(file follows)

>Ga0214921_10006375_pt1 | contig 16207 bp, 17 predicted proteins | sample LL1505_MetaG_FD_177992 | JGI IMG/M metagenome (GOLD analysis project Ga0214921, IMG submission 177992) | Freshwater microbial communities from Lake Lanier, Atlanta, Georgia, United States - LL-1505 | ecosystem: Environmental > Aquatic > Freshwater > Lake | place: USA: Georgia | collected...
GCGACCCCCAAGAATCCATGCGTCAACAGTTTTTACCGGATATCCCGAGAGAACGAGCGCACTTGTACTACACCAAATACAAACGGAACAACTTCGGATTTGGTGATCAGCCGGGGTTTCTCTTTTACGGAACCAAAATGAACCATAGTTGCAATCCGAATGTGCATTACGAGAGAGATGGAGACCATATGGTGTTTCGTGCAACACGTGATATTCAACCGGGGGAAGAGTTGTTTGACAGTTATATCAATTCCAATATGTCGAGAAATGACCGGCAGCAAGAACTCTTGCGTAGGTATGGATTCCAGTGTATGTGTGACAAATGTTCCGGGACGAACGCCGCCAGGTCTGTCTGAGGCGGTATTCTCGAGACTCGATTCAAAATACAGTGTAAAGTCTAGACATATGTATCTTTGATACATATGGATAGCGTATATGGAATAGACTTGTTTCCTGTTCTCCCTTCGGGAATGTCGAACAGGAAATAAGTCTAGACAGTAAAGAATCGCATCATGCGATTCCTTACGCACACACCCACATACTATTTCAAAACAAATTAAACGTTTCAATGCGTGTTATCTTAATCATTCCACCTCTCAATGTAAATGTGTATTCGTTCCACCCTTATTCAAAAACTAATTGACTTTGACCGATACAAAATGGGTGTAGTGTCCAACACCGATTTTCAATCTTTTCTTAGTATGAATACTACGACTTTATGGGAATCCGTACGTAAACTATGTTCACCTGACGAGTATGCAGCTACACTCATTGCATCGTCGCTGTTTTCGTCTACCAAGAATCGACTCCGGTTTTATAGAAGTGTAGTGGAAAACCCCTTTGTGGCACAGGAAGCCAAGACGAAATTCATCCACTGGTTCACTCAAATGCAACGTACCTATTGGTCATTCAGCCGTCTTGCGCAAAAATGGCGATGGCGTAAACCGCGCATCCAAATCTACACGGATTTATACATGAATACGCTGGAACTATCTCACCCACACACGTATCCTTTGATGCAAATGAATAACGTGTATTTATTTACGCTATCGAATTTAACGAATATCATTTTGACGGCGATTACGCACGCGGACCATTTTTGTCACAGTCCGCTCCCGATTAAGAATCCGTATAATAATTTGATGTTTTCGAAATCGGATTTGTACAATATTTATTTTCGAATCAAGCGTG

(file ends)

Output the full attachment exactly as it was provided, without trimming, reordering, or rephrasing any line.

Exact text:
>Ga0214921_10006375_pt1 | contig 16207 bp, 17 predicted proteins | sample LL1505_MetaG_FD_177992 | JGI IMG/M metagenome (GOLD analysis project Ga0214921, IMG submission 177992) | Freshwater microbial communities from Lake Lanier, Atlanta, Georgia, United States - LL-1505 | ecosystem: Environmental > Aquatic > Freshwater > Lake | place: USA: Georgia | collected...
GCGACCCCCAAGAATCCATGCGTCAACAGTTTTTACCGGATATCCCGAGAGAACGAGCGCACTTGTACTACACCAAATACAAACGGAACAACTTCGGATTTGGTGATCAGCCGGGGTTTCTCTTTTACGGAACCAAAATGAACCATAGTTGCAATCCGAATGTGCATTACGAGAGAGATGGAGACCATATGGTGTTTCGTGCAACACGTGATATTCAACCGGGGGAAGAGTTGTTTGACAGTTATATCAATTCCAATATGTCGAGAAATGACCGGCAGCAAGAACTCTTGCGTAGGTATGGATTCCAGTGTATGTGTGACAAATGTTCCGGGACGAACGCCGCCAGGTCTGTCTGAGGCGGTATTCTCGAGACTCGATTCAAAATACAGTGTAAAGTCTAGACATATGTATCTTTGATACATATGGATAGCGTATATGGAATAGACTTGTTTCCTGTTCTCCCTTCGGGAATGTCGAACAGGAAATAAGTCTAGACAGTAAAGAATCGCATCATGCGATTCCTTACGCACACACCCACATACTATTTCAAAACAAATTAAACGTTTCAATGCGTGTTATCTTAATCATTCCACCTCTCAATGTAAATGTGTATTCGTTCCACCCTTATTCAAAAACTAATTGACTTTGACCGATACAAAATGGGTGTAGTGTCCAACACCGATTTTCAATCTTTTCTTAGTATGAATACTACGACTTTATGGGAATCCGTACGTAAACTATGTTCACCTGACGAGTATGCAGCTACACTCATTGCATCGTCGCTGTTTTCGTCTACCAAGAATCGACTCCGGTTTTATAGAAGTGTAGTGGAAAACCCCTTTGTGGCACAGGAAGCCAAGACGAAATTCATCCACTGGTTCACTCAAATGCAACGTACCTATTGGTCATTCAGCCGTCTTGCGCAAAAATGGCGATGGCGTAAACCGCGCATCCAAATCTACACGGATTTATACATGAATACGCTGGAACTATCTCACCCACACACGTATCCTTTGATGCAAATGAATAACGTGTATTTATTTACGCTATCGAATTTAACGAATATCATTTTGACGGCGATTACGCACGCGGACCATTTTTGTCACAGTCCGCTCCCGATTAAGAATCCGTATAATAATTTGATGTTTTCGAAATCGGATTTGTACAATATTTATTTTCGAATCAAGCGTG